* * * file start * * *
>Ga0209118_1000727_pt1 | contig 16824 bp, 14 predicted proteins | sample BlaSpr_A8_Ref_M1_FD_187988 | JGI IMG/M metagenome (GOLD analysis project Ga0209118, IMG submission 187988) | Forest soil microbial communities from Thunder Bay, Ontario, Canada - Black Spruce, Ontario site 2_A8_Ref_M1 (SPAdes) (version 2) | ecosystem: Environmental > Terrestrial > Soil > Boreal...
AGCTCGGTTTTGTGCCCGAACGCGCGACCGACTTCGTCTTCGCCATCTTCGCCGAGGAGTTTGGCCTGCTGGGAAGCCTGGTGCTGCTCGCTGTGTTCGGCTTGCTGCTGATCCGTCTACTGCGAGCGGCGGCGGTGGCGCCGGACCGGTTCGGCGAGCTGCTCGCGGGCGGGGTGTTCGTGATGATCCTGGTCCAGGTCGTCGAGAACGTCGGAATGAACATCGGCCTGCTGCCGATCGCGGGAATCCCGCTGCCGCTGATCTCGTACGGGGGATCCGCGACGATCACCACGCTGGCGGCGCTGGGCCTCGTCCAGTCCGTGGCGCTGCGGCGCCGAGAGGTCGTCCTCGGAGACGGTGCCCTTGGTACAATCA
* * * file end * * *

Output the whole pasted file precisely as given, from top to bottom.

>Ga0209118_1000727_pt1 | contig 16824 bp, 14 predicted proteins | sample BlaSpr_A8_Ref_M1_FD_187988 | JGI IMG/M metagenome (GOLD analysis project Ga0209118, IMG submission 187988) | Forest soil microbial communities from Thunder Bay, Ontario, Canada - Black Spruce, Ontario site 2_A8_Ref_M1 (SPAdes) (version 2) | ecosystem: Environmental > Terrestrial > Soil > Boreal...
AGCTCGGTTTTGTGCCCGAACGCGCGACCGACTTCGTCTTCGCCATCTTCGCCGAGGAGTTTGGCCTGCTGGGAAGCCTGGTGCTGCTCGCTGTGTTCGGCTTGCTGCTGATCCGTCTACTGCGAGCGGCGGCGGTGGCGCCGGACCGGTTCGGCGAGCTGCTCGCGGGCGGGGTGTTCGTGATGATCCTGGTCCAGGTCGTCGAGAACGTCGGAATGAACATCGGCCTGCTGCCGATCGCGGGAATCCCGCTGCCGCTGATCTCGTACGGGGGATCCGCGACGATCACCACGCTGGCGGCGCTGGGCCTCGTCCAGTCCGTGGCGCTGCGGCGCCGAGAGGTCGTCCTCGGAGACGGTGCCCTTGGTACAATCA